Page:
In one of the worst trades in Atlanta history, Jacoby, Brett Butler, and Rick Behenna were sent to Cleveland for Len Barker in 1983. Jacoby had spent five years in the Braves system, hitting with power, and he quickly became the Indians’ hardy, everyday third baseman. An exceedingly quiet, unaggressive player, he proved a calm and sure-handed fielder, good on fielding the bunt and going to his left, but hesitant to dive for a ball.
A poor baserunner and a streaky hitter, Jacoby peaked in 1987 (the year of the rabbit ball) when he cut down on his strikeouts. He batted .300 but managed just 69 RBI — 27 of his 32 homers were solo shots, and he hit just .225 with runners in scoring position. Despite a slump the following year, he remained the Tribe’s everyday third baseman and turned in another All-Star season in 1990. It was his last year as a regular; a sore right elbow began to limit his power, and he was dealt to Oakland in July 1991 for prospect Lee Tinsley.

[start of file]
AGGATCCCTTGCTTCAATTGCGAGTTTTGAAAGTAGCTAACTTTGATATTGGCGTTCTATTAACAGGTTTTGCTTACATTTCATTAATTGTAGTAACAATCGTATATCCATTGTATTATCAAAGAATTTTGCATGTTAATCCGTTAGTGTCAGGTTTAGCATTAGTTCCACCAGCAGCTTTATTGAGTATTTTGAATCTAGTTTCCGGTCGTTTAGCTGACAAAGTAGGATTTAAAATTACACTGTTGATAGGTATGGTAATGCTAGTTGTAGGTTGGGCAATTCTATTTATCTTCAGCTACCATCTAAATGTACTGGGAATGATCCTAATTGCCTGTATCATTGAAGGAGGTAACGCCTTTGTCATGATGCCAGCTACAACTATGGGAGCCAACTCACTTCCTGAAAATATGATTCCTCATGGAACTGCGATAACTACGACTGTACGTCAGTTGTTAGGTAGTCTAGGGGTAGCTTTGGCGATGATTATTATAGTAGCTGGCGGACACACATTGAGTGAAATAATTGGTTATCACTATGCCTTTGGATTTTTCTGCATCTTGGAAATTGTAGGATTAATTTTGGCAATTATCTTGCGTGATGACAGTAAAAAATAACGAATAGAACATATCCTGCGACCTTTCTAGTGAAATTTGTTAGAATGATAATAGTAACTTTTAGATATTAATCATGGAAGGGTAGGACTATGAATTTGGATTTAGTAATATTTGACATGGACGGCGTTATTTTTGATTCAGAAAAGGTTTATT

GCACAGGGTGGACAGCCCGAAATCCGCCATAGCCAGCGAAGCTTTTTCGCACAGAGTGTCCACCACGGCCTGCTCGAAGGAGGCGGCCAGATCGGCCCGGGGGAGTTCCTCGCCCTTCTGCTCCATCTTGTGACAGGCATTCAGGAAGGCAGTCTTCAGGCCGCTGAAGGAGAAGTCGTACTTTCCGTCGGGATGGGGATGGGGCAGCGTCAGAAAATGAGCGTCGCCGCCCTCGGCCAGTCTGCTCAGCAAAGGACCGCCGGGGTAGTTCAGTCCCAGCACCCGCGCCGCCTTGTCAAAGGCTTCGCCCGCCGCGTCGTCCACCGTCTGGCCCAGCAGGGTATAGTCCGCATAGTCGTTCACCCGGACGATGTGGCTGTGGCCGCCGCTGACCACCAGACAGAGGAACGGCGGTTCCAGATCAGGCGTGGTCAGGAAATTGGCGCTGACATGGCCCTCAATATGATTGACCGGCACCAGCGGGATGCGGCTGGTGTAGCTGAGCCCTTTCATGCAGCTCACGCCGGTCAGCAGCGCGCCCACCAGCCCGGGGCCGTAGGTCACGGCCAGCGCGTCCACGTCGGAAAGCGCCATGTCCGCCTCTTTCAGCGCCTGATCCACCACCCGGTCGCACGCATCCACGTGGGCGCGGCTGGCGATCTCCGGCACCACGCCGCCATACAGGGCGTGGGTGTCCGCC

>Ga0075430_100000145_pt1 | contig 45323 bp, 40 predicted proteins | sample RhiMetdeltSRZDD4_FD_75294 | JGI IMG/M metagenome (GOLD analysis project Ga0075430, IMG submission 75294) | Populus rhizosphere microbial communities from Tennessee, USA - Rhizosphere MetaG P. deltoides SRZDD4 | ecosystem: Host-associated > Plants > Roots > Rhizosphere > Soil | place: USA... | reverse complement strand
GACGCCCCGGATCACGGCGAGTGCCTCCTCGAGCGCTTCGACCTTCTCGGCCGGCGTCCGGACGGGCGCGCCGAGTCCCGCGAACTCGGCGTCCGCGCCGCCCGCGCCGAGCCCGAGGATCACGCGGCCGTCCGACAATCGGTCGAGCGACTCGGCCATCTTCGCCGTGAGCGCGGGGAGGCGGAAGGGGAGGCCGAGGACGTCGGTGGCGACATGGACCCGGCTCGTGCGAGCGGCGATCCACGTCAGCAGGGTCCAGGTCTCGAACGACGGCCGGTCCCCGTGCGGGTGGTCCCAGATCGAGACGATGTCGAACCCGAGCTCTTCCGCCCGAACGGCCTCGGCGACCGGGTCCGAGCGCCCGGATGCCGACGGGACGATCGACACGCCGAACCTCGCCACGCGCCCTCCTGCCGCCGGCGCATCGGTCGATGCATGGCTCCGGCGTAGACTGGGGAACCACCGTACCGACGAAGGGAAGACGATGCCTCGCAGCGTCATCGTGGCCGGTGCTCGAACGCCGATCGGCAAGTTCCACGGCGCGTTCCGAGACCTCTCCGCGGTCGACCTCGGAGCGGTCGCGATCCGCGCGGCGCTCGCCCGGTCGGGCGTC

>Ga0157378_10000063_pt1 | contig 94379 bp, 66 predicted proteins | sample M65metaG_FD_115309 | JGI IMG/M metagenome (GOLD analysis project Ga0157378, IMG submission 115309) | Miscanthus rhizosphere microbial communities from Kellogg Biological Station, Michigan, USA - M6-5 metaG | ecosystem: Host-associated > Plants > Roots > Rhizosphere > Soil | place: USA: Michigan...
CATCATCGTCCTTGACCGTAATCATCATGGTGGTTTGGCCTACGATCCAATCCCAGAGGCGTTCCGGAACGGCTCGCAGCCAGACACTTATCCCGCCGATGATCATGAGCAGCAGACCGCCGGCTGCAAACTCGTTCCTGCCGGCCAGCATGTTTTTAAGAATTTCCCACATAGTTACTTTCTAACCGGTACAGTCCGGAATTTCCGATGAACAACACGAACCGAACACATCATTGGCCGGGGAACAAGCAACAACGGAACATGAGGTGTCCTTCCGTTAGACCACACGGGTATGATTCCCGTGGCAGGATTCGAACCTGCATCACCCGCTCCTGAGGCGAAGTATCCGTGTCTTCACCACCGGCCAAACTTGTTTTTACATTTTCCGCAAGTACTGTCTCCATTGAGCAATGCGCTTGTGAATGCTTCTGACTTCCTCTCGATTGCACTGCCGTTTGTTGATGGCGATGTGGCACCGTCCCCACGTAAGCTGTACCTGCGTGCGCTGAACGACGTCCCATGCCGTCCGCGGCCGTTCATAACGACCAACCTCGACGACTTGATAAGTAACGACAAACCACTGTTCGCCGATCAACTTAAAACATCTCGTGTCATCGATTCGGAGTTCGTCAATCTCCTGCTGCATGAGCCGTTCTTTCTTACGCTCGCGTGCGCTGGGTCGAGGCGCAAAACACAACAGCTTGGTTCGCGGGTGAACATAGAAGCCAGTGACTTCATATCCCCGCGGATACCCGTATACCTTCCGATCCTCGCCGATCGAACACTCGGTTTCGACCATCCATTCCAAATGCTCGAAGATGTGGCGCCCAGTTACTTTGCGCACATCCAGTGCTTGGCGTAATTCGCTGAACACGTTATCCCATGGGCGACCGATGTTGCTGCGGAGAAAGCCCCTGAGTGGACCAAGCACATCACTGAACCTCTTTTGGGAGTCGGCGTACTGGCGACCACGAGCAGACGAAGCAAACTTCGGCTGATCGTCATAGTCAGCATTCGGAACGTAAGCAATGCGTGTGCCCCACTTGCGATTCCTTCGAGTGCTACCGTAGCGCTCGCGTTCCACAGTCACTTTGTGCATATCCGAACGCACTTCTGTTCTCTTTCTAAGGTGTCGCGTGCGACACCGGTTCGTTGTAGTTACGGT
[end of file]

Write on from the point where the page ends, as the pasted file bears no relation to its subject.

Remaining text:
Jacoby returned to Cleveland in 1992, and won a starting job when rookie Jim Thome broke his wrist that spring. But by mid-season the veteran infielder was back on the bench, and at the end of the year he was let go. Jacoby signed with the Chunichi Dragons of the Japanese League, but hit just .183 in 18 games before calling it quits.